Preserving Fertility for Women

Career before family? What are the options for a woman to preserve her fertility?

What options are available to a woman who wishes to become pregnant after undergoing chemotherapy?

Here at the Fertility Institute of Hawaii we strive to provide comprehensive services to not only those who are nearing or already in their 40’s and wish  to become parents, but also those who are planning to preserve their fertility due postponement of parenthood to continue with their education, career or even for  medical reasons. For women, that may mean cryopreserving their eggs (freezing for use later). For men, it is a matter of freezing sperm.  For the purpose of this article we will focus on female fertility.

Much has been written about  a woman’s fertility with more and more celebrities making public about their struggles of infertility and options they have used on their journey to parenthood. The mainstream press has given quite a bit of positive attention to career women who have postponed becoming mothers with  “egg freezing” including features in Business Week and via NBC news. And, national organizations such as the American Society for Reproductive Medicine (ASRM) offers much online data to support the increase of women in their 40’s becoming first time mothers.  

A state by state analysis indicated that women becoming first time parents has increased across the board since the year 2000. NBC reported the following findings: “From 2000 through 2012, 46 states and Washington, D.C., showed an increase in the first birth rate for women aged 35-39. For women age 40-44, rates increased in 31 states as well as Washington, D.C. Some areas including D.C., Minnesota, Nebraska and South Carolina rose 60 percent or more.”

Our staff understands that readers of our articles may be interested in what is involved with preserving one’s fertility which is why we offer the following information.

What is involved in preserving one’s fertility?

 First, for a woman to preserve her fertility she should consider “egg freezing”  also known as “oocyte freezing”, if over the age of 30.

Technology has made rapid changes over the last few years. Up until recently, women traditionally froze unfertilized eggs using a process that was known as a slow freeze method. Because eggs consist of a fair amount of water there was a degree of crystallization that would occur during this slow process.  This phenomenon sometimes would compromise the integrity of the unfertilized eggs and cause them to not be viable. However, new techniques known as oocyte vitrification “flash freezes” the eggs making them much more stable and usable.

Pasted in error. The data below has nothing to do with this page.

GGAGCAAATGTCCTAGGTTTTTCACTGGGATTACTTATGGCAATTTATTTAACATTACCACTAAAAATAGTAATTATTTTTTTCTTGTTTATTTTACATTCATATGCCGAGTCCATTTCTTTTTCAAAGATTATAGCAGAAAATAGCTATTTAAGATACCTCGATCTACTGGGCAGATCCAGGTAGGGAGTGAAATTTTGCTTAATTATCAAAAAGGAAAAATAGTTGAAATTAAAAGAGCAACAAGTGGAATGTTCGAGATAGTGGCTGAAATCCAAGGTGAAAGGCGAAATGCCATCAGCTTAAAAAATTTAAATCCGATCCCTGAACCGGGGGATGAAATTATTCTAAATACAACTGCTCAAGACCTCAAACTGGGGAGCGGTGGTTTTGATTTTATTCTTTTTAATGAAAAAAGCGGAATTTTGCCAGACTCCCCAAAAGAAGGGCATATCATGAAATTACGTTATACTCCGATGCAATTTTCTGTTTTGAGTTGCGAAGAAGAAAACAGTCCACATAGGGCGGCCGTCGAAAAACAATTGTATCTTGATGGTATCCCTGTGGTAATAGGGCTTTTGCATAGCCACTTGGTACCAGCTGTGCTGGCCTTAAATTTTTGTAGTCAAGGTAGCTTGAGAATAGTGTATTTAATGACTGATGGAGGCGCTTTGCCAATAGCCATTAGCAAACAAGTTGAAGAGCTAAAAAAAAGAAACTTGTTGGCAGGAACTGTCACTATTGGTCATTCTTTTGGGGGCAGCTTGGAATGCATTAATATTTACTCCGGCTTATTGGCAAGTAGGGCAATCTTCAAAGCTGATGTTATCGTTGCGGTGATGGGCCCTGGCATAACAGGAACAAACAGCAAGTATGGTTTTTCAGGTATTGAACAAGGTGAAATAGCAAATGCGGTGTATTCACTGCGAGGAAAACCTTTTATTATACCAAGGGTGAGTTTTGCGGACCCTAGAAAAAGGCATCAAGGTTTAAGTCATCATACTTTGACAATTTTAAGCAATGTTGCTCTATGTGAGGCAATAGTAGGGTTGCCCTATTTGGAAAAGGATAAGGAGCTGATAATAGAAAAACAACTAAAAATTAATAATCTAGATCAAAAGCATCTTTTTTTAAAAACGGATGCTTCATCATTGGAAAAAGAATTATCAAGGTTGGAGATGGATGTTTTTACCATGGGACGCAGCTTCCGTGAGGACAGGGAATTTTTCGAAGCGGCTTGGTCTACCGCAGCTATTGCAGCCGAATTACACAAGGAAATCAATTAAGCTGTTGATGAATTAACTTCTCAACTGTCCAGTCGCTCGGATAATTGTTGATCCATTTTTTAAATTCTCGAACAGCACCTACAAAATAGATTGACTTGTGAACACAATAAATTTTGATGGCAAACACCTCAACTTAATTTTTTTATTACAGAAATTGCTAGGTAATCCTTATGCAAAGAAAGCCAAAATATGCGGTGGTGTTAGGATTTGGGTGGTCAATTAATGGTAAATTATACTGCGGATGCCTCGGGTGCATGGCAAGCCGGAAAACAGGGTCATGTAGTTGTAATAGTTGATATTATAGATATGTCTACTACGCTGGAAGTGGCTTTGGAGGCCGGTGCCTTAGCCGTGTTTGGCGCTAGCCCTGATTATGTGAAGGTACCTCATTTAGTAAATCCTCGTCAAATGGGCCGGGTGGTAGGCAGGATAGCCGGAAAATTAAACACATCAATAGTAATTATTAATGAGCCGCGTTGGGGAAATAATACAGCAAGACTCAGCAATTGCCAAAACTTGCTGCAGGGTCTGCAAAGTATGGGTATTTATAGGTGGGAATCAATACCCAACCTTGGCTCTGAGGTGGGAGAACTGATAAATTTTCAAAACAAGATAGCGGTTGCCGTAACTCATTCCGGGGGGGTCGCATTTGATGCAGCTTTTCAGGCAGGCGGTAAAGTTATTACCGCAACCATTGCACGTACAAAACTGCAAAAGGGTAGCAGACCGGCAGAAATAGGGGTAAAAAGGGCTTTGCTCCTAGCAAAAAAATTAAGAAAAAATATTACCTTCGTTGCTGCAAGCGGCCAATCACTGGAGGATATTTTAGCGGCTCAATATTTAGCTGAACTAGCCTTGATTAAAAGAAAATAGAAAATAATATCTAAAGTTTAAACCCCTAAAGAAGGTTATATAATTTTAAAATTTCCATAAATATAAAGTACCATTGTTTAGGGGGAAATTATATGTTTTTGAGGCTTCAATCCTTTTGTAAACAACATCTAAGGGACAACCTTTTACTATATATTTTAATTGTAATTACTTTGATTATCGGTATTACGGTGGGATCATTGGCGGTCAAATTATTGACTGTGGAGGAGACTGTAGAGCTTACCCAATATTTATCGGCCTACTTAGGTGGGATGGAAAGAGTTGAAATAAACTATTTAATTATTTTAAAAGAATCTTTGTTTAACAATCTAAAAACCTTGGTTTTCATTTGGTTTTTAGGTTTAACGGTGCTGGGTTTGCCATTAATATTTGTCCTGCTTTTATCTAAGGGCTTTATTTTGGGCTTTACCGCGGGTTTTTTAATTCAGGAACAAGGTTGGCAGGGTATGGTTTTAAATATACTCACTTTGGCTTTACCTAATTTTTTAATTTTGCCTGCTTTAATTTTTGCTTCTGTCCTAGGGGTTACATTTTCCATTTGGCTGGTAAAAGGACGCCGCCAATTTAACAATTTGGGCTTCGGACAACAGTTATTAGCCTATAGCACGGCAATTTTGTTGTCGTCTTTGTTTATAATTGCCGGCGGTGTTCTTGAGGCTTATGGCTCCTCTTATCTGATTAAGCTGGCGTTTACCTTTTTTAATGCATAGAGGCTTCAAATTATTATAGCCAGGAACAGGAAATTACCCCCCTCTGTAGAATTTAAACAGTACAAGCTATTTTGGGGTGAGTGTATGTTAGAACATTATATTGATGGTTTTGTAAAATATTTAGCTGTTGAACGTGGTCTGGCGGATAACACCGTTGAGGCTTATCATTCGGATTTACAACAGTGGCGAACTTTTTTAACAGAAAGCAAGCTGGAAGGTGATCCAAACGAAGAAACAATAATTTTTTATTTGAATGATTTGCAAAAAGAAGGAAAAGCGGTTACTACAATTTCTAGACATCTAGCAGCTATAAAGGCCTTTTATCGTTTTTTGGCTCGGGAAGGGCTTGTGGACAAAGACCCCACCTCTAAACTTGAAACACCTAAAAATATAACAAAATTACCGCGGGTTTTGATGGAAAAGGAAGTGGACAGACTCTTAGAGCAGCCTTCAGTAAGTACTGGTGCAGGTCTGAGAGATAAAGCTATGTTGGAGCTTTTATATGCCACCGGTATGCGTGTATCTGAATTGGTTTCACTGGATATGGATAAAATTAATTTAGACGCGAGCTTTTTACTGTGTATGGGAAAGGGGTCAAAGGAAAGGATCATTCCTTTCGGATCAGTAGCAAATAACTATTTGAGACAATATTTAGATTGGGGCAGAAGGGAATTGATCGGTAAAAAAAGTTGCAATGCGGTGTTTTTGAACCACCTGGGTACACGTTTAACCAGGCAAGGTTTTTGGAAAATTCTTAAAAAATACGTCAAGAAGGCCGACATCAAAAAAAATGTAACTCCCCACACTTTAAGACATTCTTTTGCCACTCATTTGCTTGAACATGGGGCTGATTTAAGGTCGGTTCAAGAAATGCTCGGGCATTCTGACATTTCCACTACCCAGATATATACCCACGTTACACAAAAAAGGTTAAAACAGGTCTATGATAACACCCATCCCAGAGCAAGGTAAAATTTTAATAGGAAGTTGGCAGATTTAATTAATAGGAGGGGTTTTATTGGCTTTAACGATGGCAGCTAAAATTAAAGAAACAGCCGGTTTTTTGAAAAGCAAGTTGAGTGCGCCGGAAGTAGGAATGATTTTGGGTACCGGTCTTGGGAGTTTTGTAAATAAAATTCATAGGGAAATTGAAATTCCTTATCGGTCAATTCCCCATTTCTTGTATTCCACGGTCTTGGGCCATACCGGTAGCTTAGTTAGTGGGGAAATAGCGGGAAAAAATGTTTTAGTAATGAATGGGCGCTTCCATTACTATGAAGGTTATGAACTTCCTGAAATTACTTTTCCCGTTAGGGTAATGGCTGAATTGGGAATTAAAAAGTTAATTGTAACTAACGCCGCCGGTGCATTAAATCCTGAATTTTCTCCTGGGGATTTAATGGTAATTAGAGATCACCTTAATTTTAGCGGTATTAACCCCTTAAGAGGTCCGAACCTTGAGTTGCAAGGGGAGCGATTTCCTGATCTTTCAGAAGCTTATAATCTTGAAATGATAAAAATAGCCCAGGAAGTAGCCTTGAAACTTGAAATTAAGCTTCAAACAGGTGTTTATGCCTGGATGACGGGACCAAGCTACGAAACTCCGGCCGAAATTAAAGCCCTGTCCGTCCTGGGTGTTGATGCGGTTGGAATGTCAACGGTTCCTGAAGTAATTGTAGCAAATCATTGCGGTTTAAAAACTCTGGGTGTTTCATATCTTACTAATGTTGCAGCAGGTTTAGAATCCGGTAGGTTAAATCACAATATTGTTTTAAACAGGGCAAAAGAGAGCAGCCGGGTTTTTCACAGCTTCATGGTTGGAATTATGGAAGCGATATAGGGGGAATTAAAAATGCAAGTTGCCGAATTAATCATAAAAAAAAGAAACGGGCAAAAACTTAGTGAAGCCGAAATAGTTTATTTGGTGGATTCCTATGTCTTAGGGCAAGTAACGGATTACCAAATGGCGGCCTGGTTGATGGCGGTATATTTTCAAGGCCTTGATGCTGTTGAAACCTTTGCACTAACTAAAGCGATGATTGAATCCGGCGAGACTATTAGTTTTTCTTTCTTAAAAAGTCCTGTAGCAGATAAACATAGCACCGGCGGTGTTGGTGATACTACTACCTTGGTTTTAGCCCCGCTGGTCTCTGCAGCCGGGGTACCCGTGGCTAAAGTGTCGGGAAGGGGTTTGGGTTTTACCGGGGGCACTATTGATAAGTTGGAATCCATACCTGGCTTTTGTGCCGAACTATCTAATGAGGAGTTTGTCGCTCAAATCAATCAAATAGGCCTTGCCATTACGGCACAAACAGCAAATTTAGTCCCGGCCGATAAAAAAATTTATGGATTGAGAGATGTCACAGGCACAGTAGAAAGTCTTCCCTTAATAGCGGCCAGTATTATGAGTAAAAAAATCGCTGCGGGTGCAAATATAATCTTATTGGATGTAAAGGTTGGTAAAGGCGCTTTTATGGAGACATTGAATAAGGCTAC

How are the eggs retrieved?

Once a woman has decided to make the step to freeze her eggs,  she receives a thorough medical evaluation and options are discussed with a fertility specialist.  If preservation of eggs is considered a viable option then the patient is placed on hormone injections in order to ready her body for egg retrieval of mature eggs. With the use of a guided transvaginal ultrasound the eggs are retrieved and then subjected to a “flash freeze” – vitrification.  A type of ‘anti-freeze’ is also applied to the process in order to keep the eggs from crystalizing and compromising the eggs’ integrity.  The eggs are then kept in the “deep freeze” for up to ten years or perhaps even longer!

What happens once a woman decides to use her frozen eggs to become pregnant?

The eggs are thawed and then fertilized using a partner’s sperm or donor sperm which is injected directly in to the egg. This process is known as ICSI – intracytoplasmic sperm injection.  Often this process is part of an IVF treatment.  Moreover, genetic testing can be conducted to be sure of the health of the embryo prior to placement in to the uterus. This technique to look at the chromosomal status of an embryo is  Preimplantation Genetic Diagnosis (PGD) and offered here with the state of the art technology at the Fertility Institute of Hawaii.  We offer this video for more information about PGD.
What about preserving fertility before undergoing cancer treatment?

Annually, more than 150,000 Americans are diagnosed with cancer during their reproductive years (younger than age 45). Cancer treatments such as surgery, radiation, chemotherapy and targeted and hormonal therapies can directly or indirectly cause infertility.

~Livestrong guide for female cancer patients

The Fertility Institute of Hawaii works cooperatively with our cancer patients who are seeking options for later conception.  We understand that many are concerned over the potential loss of becoming a biological parent to a future child as a result of undergoing cancer treatment- such as chemotherapy.  Livestrong provides excellent resources to help guide those who are in this position. 

There are times when a patient may opt for egg donation vs. using one’s own eggs to conceive a child post- cancer treatment.  This video helps to explain the reasoning and process behind egg donation.

We welcome talking further on this topic with those who are interested in learning more about preserving fertility. 

 

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